Why South Africa needs more PJ Crowley to speak against authority

How I wish South Africa had politicians like the former US state department spokesman PJ Crowley who repeated his comments that Bradley Manning’s mistreatment by the US prison officials was “stupid” and ridiculous”. Had this been said by one of our politicians, or just ordinary members of our society, political Hell would have broken loose, if it exists.

Manning is accused by the US government of having passed about more than 250,000 confidential diplomatic cables to Wikileaks founder, Julian Assange, who the latter published these in association with other media outlets, including The Guardian and New York Times newspapers, since last year.

Speaking through his lawyer, David Cooms, in an 11-page legal letter on the ill-treatment he has received since his arrest, Manning said since the begging of March this year he has been stripped naked every night and made to parade in front of his officers and guards in the nude. This, he said, started on 2 March when he was informed that his attempt to have his harsh treatment in prison ameliorated had been unsuccessful. Manning said after being “frustrated” and “enduring over seven months of unduly harsh confinement conditions” he asked brig operations officer, MSG Papakie what he “needed to do in order to be downgraded from maximum custody and prevention of injury status” and MSG Papakie “responded by telling me that there was nothing I could do to downgrade my detainee status and that the brig simply considered me a risk of self-harm.”

Due to frustration Manning then told MSG Papakie that “PoI restrictions were absurd and sarcastically told him if I really wanted to harm myself, that I could conceivably do so with the elastic waistband of my underwear or with my flip-flops.” Manning said not only was he stripped naked but that he was also placed under “suicide risk” despite a recommendation by prison psychiatric who assessed him as a “low risk and requiring only routine outpatient follow-up [with] no need for … closer clinical observation”. This, in the eyes of Manning, was an embarrassment.

Manning’s father, Brian, broke his silence against the ill-treatment of his son saying “it’s shocking enough that I would come out of our silence as a family and say, ‘No, you’ve crossed a line. This is wrong’”. He said the decision to strip the prisoner naked at night was a form of humiliation, according to a Guardian newspaper report. Brian reportedly said this during a Frontline television programme that his encouragement led Bradley entering the army in the first place. He said it was after he had “twisted” Bradley’s arm that he then decided to join the army. “He didn’t want to join”, said Brian Manning, “but he needed structure in his life, he was aimless. I knew in my own life that joining the navy was the only thing that gave me structure, and everything’s been fine since then”.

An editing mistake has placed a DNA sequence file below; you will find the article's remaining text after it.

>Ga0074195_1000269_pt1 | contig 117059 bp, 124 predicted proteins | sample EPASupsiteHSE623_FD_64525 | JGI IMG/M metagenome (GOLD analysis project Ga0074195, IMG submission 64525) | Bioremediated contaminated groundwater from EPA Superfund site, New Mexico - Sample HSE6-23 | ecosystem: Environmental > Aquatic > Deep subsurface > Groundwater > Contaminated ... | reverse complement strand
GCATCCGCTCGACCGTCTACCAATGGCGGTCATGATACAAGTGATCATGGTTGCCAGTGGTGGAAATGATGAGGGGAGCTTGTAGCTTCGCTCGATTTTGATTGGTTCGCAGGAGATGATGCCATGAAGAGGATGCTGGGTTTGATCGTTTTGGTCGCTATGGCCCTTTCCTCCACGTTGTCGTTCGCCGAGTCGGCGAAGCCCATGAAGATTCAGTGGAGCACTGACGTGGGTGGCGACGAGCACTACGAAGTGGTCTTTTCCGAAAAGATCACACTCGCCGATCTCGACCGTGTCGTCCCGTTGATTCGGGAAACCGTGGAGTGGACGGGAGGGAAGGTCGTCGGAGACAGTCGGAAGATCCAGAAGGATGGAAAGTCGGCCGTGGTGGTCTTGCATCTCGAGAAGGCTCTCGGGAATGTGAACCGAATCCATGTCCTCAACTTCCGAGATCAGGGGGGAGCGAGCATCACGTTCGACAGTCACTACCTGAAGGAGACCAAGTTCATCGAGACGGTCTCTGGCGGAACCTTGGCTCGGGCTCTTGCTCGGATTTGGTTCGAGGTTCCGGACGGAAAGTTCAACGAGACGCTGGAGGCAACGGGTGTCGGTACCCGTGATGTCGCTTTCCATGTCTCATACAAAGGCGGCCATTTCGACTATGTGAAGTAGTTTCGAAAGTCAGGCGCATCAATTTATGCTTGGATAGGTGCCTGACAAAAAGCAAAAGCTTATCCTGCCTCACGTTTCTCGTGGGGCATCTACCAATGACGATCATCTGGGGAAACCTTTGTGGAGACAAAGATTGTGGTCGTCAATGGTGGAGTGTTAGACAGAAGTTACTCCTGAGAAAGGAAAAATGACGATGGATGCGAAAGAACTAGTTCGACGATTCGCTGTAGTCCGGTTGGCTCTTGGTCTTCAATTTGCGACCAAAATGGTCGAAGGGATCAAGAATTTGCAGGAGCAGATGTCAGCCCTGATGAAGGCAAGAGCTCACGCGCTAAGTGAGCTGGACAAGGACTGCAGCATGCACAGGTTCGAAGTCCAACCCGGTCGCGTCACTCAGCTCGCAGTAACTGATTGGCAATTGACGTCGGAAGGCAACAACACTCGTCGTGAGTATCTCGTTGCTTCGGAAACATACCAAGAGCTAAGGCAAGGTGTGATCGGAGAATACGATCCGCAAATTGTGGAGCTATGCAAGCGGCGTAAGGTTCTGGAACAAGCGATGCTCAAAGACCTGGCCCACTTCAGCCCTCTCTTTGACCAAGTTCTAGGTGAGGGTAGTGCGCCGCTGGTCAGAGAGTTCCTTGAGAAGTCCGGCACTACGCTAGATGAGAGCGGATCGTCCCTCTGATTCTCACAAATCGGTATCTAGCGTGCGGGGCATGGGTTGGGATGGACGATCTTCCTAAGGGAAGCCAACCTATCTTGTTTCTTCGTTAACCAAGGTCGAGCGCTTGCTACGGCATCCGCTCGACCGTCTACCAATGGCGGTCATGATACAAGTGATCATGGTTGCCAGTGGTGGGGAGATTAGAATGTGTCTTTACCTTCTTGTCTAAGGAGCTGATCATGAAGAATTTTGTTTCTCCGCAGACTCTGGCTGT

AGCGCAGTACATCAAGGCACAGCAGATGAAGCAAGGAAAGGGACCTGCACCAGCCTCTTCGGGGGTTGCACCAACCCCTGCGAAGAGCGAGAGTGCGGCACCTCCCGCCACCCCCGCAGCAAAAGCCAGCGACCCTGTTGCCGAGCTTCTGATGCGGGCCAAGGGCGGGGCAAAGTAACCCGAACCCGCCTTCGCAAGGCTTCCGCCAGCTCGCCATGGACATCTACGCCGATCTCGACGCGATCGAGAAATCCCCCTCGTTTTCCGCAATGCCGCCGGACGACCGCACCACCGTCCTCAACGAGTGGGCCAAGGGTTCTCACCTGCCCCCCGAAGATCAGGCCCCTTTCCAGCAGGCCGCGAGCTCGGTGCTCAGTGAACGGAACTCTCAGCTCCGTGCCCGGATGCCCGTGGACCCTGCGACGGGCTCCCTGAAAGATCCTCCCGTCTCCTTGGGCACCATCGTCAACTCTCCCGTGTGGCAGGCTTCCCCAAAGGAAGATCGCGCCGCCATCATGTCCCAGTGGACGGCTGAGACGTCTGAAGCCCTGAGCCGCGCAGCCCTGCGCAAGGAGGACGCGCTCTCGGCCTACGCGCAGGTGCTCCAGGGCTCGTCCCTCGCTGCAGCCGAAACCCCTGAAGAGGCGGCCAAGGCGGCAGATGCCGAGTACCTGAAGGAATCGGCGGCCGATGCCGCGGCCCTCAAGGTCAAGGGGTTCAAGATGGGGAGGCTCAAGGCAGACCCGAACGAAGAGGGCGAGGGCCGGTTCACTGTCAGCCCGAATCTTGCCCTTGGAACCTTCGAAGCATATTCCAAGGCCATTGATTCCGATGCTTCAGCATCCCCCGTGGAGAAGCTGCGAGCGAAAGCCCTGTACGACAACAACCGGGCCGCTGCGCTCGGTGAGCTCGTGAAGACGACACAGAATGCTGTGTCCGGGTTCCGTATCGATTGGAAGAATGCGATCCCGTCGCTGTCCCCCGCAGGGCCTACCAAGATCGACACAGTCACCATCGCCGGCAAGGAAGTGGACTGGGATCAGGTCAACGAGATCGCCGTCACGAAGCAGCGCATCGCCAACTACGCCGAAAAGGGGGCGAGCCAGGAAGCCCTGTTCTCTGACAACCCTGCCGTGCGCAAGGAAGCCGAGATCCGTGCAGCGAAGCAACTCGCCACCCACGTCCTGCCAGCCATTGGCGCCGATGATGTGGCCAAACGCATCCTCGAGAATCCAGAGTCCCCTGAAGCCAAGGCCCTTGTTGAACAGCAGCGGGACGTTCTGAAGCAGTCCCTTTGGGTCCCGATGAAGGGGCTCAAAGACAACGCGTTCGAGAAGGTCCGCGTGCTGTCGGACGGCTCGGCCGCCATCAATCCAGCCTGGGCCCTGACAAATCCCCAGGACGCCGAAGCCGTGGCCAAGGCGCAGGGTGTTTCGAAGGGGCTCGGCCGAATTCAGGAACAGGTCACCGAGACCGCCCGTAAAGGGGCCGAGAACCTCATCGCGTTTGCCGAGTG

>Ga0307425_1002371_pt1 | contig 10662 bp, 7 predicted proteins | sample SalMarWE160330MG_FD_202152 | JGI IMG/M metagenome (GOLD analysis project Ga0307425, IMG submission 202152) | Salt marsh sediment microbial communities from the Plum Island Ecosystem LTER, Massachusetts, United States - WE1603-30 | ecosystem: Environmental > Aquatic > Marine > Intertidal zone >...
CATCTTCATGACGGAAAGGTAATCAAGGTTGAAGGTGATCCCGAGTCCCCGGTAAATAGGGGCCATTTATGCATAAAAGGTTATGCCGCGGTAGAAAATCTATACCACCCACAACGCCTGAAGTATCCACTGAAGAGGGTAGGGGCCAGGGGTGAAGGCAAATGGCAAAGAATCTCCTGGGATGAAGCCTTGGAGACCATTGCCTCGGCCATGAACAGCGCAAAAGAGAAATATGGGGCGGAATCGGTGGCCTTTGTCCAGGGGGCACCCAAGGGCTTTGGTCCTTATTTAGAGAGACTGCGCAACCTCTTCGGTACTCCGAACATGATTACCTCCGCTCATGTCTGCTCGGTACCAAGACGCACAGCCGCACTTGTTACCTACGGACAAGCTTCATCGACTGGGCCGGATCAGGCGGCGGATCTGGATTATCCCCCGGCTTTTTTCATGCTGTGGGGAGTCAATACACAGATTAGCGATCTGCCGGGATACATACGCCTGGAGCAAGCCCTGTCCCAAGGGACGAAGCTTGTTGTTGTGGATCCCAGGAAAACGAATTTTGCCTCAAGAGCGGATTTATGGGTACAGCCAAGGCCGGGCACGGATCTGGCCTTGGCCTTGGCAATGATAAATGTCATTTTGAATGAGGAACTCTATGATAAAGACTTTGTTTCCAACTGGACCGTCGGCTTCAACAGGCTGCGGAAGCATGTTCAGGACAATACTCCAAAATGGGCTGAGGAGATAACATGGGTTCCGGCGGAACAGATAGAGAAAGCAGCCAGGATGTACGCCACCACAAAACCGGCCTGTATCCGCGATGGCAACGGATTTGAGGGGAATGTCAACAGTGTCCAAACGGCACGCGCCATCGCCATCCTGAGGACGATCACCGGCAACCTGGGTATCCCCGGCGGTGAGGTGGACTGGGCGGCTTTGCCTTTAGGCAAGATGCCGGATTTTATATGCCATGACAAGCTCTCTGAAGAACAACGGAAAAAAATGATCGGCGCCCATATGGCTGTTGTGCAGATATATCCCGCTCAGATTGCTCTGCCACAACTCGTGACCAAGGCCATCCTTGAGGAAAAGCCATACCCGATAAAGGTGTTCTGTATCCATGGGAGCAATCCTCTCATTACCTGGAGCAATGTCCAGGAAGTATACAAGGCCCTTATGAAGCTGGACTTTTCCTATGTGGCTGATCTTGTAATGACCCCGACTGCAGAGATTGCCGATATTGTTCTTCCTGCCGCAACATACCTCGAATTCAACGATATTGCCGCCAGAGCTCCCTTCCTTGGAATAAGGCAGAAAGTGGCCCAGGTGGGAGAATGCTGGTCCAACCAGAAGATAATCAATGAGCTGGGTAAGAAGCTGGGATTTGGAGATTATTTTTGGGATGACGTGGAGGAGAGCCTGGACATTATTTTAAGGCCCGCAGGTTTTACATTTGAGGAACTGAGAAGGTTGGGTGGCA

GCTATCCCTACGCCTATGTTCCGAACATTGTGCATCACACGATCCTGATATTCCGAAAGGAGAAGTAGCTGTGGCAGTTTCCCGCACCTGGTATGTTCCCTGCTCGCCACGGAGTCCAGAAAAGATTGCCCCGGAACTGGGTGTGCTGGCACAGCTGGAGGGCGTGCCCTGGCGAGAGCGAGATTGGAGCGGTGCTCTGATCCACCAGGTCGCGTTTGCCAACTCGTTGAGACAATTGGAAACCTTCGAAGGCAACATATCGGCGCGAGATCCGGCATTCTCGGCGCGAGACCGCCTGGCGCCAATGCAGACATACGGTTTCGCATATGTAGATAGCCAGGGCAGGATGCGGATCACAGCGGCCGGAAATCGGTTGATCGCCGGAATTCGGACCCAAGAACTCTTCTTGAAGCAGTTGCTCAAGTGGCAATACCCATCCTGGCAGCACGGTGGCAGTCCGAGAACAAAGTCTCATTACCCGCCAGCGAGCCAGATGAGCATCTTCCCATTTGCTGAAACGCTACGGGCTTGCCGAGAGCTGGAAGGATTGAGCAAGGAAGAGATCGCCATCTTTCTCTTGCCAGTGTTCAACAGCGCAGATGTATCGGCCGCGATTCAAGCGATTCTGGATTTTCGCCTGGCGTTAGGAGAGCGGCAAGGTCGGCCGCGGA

Brian is quoted as defending his son as a source of the secret documents taken from US military databases and passed to Wikileaks. “I don’t know why he would do that, I really don’t. He then added that “whoever released those documents, it was the wrong thing to do. You just don’t go there.”

Even a group of concerned Doctors in the US spokes against Manning’s unethical treatment saying this ill-treatment was unfair.

It was the ill-treatment of Manning that made Crowley resign as US Spokesperson. In his other letter in the Guardian, Crowley said “based on 30 years of government experience, if you have to explain why a guy is standing naked in the middle of a jail cell, you have a policy in need of urgent review. The Pentagon was quick to point out that no women were present when he did so, which is completely beside the point.”

In this letter in the Guardian newspaper, Crowley said:

The issue is a loss of dignity, not modesty.

Our strategic narrative connects our policies to our interests, values and aspirations. While what we do, day in and day out, is broadly consistent with the universal principles we espouse, individual actions can become disconnected. Every once in a while, even a top-notch symphony strikes a discordant note. So it is in this instance.

The Pentagon has said that it is playing the Manning case by the book. The book tells us what actions we can take, but not always what we should do. Actions can be legal and still not smart. With the Manning case unfolding in a fishbowl-like environment, going strictly by the book is not good enough. Private Manning’s overly restrictive and even petty treatment undermines what is otherwise a strong legal and ethical position.

When the United States leads by example, we are not trying to win a popularity contest. Rather, we are pursuing our long-term strategic interest. The United States cannot expect others to meet international standards if we are seen as falling short. Differences become strategic when magnified through the lens of today’s relentless 24/7 global media environment.

So, when I was asked about the “elephant in the room,” I said the treatment of Private Manning, while well-intentioned, was “ridiculous” and “counterproductive” and, yes, “stupid”.

“I stand by what I said”, said Crowley. “The United States should set the global standard for treatment of its citizens – and then exceed it. It is what the world expects of us. It is what we should expect of ourselves”.

Oh, how I wish me had many politicians IN South Africa who spoke against the “powers that be” like Crowley did the US.

Desmond Tutu alone is not enough…

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